Hong Kong Beat Presents Billionaire Oldies… On Spotify?

Only two music artists have so far crested the 3 billion+* streams milestone on Spotify, Ed Sheeran and The Weeknd each with one song from 2017 and 2019 respectively – hardly surprising given that these are both artists of the streaming generation – and when you look at the top 100 that have streamed more than 1 billion (out of currently some 300 tracks or so all together), the oldest is from – wait, what? 1975?

At 24th position with over 2 billion streams sits Queen’s ‘Bohemian Rhapsody’, with just one other pre-millennium track in the top 100 at 85 with 1.5 billion streams – Oasis’ ‘Wonderwall’. In fact if you look at the full billionaire’s club and apply an admittedly arbitrary ‘pre-millennial filter’ (ie over 30 years old) and rule out obvious festive hits (so, no Wham or Mariah Carey), 20 absolute classics from 1975 up to 1991 sit proudly, with four from Queen (1 shared with David Bowie) and three from AC/DC. In fact Queen songs have been streamed over 17 billion times, more than any other artist from this era.

Obviously, certain songs appearing in social media posts, such the viral TikTok hit of Nathan Apadoca skateboarding to work while drinking Ocean Spray cranberry juice and singing along to Fleetwood Mac’s ‘Dreams’ – a great song but a bit of a surprise in a collection of 1 billion+ streamed songs – has had a big impact, as has use of songs in TV shows, ads, movies, and as sports anthems, but what can’t be denied is just how big and timeless these 18 songs are across generations. It’s easy to imagine a preteen rocking out to the stream of ‘Back in Black’, and their father saying something like “look, here’s the original vinyl your granddad gave me, and his concert t-shirt. The sick stains haven’t washed out entirely…”

Truly, the playlist reads like a New Year’s Eve or Hong Kong Rugby 7s South Stand party. Every tune is a belter by itself but, as a collection, almost speaks for a generation, or two. There are some huge artists not represented for sure, such as Prince, Led Zeppelin, The Rolling Stones, and The Beatles, and that’s probably because they either withheld permissions, took an aggressive takedown stance, were simply late in making their catalogue available, or just didn’t see the value of streaming as a vehicle – like Mick Fleetwood who is said to have started to come around since seeing the viral impact of just one TikTok video – so I wouldn’t be surprised to see more timeless artists joining the billionaires oldies club before long.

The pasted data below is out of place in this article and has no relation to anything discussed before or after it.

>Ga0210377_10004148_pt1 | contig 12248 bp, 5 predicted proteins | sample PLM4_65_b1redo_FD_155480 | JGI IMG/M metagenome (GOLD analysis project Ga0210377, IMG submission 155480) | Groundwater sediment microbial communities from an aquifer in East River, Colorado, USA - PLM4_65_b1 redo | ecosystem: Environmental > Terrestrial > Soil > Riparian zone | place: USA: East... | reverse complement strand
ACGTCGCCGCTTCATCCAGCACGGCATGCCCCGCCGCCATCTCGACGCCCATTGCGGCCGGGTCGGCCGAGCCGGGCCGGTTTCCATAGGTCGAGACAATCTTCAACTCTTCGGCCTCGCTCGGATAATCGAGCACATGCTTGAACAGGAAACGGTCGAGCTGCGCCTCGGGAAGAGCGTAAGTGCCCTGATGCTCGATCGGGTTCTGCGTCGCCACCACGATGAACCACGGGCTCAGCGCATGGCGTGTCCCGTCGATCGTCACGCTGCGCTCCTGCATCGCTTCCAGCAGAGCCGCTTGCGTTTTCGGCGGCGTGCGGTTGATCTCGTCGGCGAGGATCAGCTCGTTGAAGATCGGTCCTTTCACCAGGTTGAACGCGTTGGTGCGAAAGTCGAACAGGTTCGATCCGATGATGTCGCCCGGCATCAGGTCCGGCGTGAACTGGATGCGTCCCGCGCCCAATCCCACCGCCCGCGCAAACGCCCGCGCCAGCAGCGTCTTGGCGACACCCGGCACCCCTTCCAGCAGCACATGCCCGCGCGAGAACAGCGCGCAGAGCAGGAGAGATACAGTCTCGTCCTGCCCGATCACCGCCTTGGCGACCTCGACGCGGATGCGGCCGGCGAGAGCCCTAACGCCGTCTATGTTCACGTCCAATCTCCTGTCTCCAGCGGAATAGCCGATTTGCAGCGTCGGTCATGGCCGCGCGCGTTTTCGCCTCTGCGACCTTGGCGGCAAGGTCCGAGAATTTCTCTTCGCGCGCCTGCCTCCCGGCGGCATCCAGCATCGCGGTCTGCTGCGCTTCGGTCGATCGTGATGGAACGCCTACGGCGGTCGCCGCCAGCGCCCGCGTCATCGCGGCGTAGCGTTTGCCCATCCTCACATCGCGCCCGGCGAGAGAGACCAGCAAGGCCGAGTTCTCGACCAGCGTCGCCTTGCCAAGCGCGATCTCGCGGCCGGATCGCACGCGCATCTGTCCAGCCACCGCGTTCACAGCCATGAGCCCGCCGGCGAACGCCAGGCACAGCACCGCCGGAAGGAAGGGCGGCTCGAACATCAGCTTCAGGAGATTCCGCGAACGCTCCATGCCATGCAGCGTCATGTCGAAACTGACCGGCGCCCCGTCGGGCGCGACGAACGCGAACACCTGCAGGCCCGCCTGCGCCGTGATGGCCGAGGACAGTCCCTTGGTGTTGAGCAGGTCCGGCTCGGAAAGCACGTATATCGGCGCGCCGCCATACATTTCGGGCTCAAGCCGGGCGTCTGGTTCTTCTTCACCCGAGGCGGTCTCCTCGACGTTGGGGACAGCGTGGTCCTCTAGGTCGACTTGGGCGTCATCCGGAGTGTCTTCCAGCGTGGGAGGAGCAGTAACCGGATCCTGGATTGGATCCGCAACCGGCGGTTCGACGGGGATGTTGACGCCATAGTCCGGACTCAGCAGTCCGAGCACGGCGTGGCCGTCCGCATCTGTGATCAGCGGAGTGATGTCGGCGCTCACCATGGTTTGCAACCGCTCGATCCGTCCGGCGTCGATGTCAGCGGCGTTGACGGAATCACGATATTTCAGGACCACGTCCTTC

And I hope they do. Not for the sake of the artists themselves – although the thought that there’s probably quite a few people under the age of maybe 40 and definitely under 30 that have never heard of Jimi Hendrix or believe that Adele/Ariana Grande (pick your poison) is the greatest female singer ever, is coldly sobering – but for the sake of the younger generations being able to discover and enjoy great, timeless popular music.

So, with thanks to music producer, guitar coach and YouTube vlogger, Rick Beato – check out his channel on YouTube if you’re at all into music either as a fan or a musician – for collating this list and being inspiration for the blogcast, here are Spotify’s Billionaire Oldies.

*For clarity, we’re talking the ‘short scale’ billion as in 1,000 million or 109.

As the 1 Billion Streaming Club is dynamic, this playlist is accurate as of January 2023.

RIP Ranking Roger

Sad to hear today of the death of Ranking Roger, singer with the two-tone band The Beat (aka The English Beat in the USA, and The British Beat in Australia).
The blending of youth culture in music and race, through British two-tone and ska of the 70s and early 80s, seemed to be a beacon for racial integration in an increasingly divided UK at the time.
As a party DJ, it’s always a thrill when you get to play tunes and genres that, these days, are far from mainstream, and so it was when a small group of American lawyers and bankers in their 50s (one very senior in the firm), having their annual staff dinner in a smallish Hong Kong bar, asked if I could play some two-tone.
The bar wasn’t big enough for dancing, but tables and chairs were rapidly pushed aside for them to indulge in a bit of skanking and pogoing in their immaculate tailor-made suits.
To me, seeing that group of well-educated Caucasians embracing a British inter-racial youth culture that, itself, emanated from the poorest parts of Jamaica, was something of a legacy of a movement that almost was.

Roger has to be regarded as one of the pioneers of that movement, and I have to thank him for helping bring the joy of Jamaican music to white rude boys everywhere.

RIP Ranking Roger.

Watch him ranking on YouTube here